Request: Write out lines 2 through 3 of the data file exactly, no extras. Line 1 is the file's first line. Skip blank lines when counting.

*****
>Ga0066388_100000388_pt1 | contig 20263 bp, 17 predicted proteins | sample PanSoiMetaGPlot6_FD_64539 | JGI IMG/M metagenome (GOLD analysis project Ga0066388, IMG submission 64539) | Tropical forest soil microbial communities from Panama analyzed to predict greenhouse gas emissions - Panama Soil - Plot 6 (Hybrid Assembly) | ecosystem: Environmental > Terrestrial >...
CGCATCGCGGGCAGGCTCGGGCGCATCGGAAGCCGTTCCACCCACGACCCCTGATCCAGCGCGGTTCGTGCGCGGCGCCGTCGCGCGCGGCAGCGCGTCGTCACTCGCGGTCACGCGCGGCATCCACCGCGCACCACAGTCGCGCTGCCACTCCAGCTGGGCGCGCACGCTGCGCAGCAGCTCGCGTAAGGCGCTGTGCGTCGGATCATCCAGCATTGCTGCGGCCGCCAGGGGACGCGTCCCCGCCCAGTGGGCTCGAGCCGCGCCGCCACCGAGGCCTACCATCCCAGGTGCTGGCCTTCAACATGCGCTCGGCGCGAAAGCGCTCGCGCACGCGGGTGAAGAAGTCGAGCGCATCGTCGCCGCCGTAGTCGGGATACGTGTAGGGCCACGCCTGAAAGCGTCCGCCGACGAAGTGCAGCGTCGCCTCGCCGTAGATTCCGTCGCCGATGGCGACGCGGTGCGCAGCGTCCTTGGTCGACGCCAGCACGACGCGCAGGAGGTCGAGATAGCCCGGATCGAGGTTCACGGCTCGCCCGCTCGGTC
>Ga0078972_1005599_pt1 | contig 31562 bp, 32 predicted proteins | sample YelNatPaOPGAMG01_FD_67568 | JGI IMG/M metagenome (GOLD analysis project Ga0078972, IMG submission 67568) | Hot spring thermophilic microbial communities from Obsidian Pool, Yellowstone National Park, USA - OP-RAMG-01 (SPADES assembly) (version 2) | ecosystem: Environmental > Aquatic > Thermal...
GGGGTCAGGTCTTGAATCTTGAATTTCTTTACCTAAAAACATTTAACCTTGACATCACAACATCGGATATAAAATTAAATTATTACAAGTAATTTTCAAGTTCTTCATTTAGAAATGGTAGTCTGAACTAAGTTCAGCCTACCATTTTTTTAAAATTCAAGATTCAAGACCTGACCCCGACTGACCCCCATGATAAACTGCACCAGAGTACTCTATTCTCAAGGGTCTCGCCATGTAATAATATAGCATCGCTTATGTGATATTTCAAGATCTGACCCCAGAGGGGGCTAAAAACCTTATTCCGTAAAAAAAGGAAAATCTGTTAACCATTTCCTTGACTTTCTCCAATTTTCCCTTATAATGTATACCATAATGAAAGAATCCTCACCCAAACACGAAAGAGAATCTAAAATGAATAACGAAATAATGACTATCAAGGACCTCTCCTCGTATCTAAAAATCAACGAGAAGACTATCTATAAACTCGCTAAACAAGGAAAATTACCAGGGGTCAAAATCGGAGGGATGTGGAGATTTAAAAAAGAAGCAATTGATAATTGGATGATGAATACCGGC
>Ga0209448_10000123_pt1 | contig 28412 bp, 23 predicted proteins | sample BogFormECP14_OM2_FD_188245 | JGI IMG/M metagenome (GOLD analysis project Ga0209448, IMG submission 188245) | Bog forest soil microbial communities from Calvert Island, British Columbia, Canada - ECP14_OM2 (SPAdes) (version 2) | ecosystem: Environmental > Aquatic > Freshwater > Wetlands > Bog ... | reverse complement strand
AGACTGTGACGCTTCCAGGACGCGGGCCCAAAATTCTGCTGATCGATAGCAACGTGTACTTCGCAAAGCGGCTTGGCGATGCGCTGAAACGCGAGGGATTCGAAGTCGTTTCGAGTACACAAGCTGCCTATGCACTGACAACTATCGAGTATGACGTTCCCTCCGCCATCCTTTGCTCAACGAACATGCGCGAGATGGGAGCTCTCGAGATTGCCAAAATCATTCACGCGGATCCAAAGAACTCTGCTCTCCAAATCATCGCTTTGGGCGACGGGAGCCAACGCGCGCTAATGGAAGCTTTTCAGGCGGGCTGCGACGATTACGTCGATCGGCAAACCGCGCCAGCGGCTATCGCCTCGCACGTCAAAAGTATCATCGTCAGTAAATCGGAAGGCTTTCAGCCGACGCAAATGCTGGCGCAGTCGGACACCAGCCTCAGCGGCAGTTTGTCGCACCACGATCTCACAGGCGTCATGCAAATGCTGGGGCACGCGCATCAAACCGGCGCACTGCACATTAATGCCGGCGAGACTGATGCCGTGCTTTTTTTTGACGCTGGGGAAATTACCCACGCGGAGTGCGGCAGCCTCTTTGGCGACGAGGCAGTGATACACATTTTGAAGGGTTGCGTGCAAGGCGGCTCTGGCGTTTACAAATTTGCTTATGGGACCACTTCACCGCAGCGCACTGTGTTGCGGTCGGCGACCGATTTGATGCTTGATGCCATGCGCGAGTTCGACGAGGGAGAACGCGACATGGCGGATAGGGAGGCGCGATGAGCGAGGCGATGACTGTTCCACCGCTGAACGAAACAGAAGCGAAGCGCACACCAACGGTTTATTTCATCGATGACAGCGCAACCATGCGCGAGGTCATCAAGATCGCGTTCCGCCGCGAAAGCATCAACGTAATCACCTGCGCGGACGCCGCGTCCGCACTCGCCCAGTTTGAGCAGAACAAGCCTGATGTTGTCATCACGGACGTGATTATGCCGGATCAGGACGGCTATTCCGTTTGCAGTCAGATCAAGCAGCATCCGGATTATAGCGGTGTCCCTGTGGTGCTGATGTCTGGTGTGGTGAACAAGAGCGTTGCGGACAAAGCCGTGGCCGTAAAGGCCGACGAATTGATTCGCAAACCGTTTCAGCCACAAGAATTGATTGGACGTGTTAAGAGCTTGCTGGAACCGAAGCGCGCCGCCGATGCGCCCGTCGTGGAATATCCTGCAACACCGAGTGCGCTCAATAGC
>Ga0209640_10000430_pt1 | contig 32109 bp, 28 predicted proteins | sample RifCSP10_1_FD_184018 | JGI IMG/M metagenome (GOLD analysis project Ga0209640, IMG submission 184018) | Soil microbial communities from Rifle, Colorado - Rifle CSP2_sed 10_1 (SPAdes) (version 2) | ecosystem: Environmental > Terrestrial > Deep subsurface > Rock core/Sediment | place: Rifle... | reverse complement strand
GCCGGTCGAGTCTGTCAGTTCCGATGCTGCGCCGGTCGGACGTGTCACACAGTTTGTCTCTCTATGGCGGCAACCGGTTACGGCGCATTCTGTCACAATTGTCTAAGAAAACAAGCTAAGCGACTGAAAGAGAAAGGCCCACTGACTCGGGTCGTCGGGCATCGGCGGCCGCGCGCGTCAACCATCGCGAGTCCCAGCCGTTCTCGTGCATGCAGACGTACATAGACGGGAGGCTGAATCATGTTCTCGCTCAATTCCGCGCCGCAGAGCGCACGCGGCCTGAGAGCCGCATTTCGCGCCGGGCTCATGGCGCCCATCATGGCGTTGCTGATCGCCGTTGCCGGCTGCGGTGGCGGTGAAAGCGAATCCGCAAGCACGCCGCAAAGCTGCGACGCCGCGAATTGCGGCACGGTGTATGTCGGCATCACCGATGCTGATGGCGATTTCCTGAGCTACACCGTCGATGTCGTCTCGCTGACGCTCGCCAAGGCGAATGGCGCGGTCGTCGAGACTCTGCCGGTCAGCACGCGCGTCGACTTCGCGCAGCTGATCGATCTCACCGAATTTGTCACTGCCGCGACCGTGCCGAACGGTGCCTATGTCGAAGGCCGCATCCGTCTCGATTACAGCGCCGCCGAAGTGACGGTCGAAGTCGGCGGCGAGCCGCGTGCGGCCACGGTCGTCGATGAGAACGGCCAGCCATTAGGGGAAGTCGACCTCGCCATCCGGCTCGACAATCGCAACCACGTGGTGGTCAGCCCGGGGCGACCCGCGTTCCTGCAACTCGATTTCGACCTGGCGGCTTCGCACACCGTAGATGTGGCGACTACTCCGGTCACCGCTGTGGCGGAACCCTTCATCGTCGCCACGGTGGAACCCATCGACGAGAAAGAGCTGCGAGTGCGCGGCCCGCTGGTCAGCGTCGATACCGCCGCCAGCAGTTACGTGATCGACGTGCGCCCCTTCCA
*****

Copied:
CGCATCGCGGGCAGGCTCGGGCGCATCGGAAGCCGTTCCACCCACGACCCCTGATCCAGCGCGGTTCGTGCGCGGCGCCGTCGCGCGCGGCAGCGCGTCGTCACTCGCGGTCACGCGCGGCATCCACCGCGCACCACAGTCGCGCTGCCACTCCAGCTGGGCGCGCACGCTGCGCAGCAGCTCGCGTAAGGCGCTGTGCGTCGGATCATCCAGCATTGCTGCGGCCGCCAGGGGACGCGTCCCCGCCCAGTGGGCTCGAGCCGCGCCGCCACCGAGGCCTACCATCCCAGGTGCTGGCCTTCAACATGCGCTCGGCGCGAAAGCGCTCGCGCACGCGGGTGAAGAAGTCGAGCGCATCGTCGCCGCCGTAGTCGGGATACGTGTAGGGCCACGCCTGAAAGCGTCCGCCGACGAAGTGCAGCGTCGCCTCGCCGTAGATTCCGTCGCCGATGGCGACGCGGTGCGCAGCGTCCTTGGTCGACGCCAGCACGACGCGCAGGAGGTCGAGATAGCCCGGATCGAGGTTCACGGCTCGCCCGCTCGGTC
>Ga0078972_1005599_pt1 | contig 31562 bp, 32 predicted proteins | sample YelNatPaOPGAMG01_FD_67568 | JGI IMG/M metagenome (GOLD analysis project Ga0078972, IMG submission 67568) | Hot spring thermophilic microbial communities from Obsidian Pool, Yellowstone National Park, USA - OP-RAMG-01 (SPADES assembly) (version 2) | ecosystem: Environmental > Aquatic > Thermal...